The second half of the day was spent strolling across Yinkiong’s market area and having innumerable cups of tea and bread pakoras. As in most hill towns, the women dominated the market place. It appeared to be more of a social occasion than a business opportunity for them. Bhoot jolokia and dal chini (cinnamon sticks) were the main local produce. There was a lot of activity on the public field as the preparations for the Republic Day was on in full swing. It was quite heart warming to see the enthusiasm for Republic Day in this remote corner of the country. Quite a change from Upper Assam which is virtually shut due to perceived threats from various militant groups. It was also quite refreshing to go to a PCO to make a STD call home. Reminded me of my college days and early in my career when I was quite often in areas not covered by mobile telephones. I must hasten to add that Yinkiong is covered by the mobile phone network but our service providers did not do so.

Planning to start at dawn we returned to the Circuit House for an early dinner. The dinner was a typical Circuit House one with mounds of rice, watery dal, egg curry and mixed vegetable. Every Circuit House that one travels to in this country provides the same fare and the taste will be identical. It seems that there is a secret tribe of circuit house cooks who share their recipes with one another.

After a quick cup of tea in the morning we set out for Gandhi Bridge. We wanted to cross early as we had been warned that the road to Tuting on the other side of the river was even worse than the one to Yingkiong and rainfall and mudslides were likely to occur at several places. It was cold and misty and rain was definitely in the air. As we made our way back to Gandhi Bridge a niggling doubt began creeping into my mind. Were we being too foolhardy attempting to cross at such an early hour with no possibility of help should anything go wrong? All our hopes of crossing over were dashed when we reached the banks of the river. The bridge shrouded in mist and we could see only 10 feet or so ahead of us. The wooden planks were moist with dew and dangerously slippery. Having come all the way we were extremely reluctant to return back the same way so we decided that we would attempt a crossing downriver at a point called Norbu Bridge.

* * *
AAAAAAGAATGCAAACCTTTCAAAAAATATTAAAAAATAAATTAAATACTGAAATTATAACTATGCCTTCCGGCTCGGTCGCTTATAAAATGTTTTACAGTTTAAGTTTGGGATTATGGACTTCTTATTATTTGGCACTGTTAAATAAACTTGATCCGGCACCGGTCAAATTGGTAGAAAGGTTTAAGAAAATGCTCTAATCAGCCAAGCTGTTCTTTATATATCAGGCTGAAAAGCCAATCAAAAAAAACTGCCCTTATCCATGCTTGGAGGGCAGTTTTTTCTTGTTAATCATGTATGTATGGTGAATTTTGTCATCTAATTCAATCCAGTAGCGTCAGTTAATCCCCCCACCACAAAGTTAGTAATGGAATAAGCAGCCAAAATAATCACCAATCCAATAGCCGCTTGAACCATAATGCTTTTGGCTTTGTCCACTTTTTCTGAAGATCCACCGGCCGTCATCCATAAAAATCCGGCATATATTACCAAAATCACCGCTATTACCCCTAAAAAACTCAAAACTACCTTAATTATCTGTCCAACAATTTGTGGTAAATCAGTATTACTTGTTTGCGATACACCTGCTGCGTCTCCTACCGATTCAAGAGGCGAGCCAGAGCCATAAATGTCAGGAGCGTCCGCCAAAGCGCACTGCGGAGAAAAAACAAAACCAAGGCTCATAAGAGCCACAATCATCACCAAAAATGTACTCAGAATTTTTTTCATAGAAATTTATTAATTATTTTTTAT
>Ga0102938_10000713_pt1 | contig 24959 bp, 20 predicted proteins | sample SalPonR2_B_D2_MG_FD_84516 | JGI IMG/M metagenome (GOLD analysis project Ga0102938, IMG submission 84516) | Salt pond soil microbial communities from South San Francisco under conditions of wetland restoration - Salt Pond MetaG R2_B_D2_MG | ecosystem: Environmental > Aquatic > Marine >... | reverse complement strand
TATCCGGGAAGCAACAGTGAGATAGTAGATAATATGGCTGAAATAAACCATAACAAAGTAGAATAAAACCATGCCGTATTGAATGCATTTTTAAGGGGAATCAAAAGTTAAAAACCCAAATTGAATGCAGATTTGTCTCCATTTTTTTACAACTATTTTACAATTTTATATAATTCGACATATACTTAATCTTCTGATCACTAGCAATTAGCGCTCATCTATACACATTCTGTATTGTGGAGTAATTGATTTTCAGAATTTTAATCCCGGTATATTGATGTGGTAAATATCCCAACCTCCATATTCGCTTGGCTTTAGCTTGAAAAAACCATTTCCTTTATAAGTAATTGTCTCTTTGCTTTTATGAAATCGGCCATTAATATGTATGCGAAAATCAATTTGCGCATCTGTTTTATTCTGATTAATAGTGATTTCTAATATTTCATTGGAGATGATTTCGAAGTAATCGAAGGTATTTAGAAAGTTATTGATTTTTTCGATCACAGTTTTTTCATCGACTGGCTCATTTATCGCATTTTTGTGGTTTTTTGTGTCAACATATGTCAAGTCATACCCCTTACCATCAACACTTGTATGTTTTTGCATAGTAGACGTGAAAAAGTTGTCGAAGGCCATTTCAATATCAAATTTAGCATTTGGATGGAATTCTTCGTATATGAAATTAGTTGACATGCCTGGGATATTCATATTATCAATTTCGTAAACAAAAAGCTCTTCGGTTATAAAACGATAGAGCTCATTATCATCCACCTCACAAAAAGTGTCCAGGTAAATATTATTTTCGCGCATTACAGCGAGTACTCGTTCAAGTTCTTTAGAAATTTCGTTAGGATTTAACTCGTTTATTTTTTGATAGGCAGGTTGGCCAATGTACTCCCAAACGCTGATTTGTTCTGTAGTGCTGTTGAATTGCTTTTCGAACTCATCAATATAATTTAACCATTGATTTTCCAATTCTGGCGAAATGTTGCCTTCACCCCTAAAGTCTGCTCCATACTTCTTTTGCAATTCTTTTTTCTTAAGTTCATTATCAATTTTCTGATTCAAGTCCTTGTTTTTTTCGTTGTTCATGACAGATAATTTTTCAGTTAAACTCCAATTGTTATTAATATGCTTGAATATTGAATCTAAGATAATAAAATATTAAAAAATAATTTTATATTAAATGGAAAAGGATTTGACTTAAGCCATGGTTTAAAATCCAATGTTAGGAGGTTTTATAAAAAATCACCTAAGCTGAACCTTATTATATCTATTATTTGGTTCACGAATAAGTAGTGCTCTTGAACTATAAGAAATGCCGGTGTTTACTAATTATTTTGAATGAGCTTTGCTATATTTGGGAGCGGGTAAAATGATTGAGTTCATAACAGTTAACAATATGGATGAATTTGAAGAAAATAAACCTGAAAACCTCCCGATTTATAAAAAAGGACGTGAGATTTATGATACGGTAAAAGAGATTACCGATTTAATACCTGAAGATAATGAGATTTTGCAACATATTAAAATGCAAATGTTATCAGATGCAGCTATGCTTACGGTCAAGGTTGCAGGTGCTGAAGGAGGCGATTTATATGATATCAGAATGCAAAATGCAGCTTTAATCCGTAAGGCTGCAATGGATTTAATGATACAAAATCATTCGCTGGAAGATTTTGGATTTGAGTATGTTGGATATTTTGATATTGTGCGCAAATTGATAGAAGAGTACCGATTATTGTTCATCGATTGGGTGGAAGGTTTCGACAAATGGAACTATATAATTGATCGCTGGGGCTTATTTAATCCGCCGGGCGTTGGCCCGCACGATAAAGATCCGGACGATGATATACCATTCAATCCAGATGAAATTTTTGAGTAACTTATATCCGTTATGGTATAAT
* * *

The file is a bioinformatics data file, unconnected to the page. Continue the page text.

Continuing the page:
We returned to Yingkiong and rode along the highway for around 20-30 minutes before we saw the diversion to Norbu Bridge. It had started to drizzle by now and we decided not to dawdle at Norbu. If we could get across we would or else we would return to Aalong by the same route that we hade come up. Sadly it was to be the latter as the conditions at Norbu Bridge were as bad if not worse due to the oncoming rain.

As we rode back we were quite crestfallen about our inability to cross the Siang into Tuting. We made a brief stop at Geku where we watched the Republic Day Parade and I was once again amazed by the sheer enthusiasm of the general population who turned up in great numbers to attend the ceremony as well as hear the speeches.

As we rode along the now familiar turns and corners I had a chance to ruminate about our entire journey. Two questions, somehow interlinked, kept cropping up in my mind.

What was there in Yingkiong? Did we achieve our objective of biking to Tuting?

It is all about the journey rather than the destination. Yingkiong is a small town in possibly the remotest corner of the country and there is nothing really to do or see there. Yet the journey to Yingkiong made the destination enjoyable.

What of Tuting? The fact is that we never got there. We failed to reach Tuting itself but we achieved the dream of Tuting. Tuting is what the Yeti is to the Himalayan climber or that elusive golden mahseer for the angler or the Holy Grail. Simply put it is that place just beyond those hills, the place you have never been. It is Shangrila. It will always beckon to us and tempt us to leave our daily lives behind for that journey into the unknown.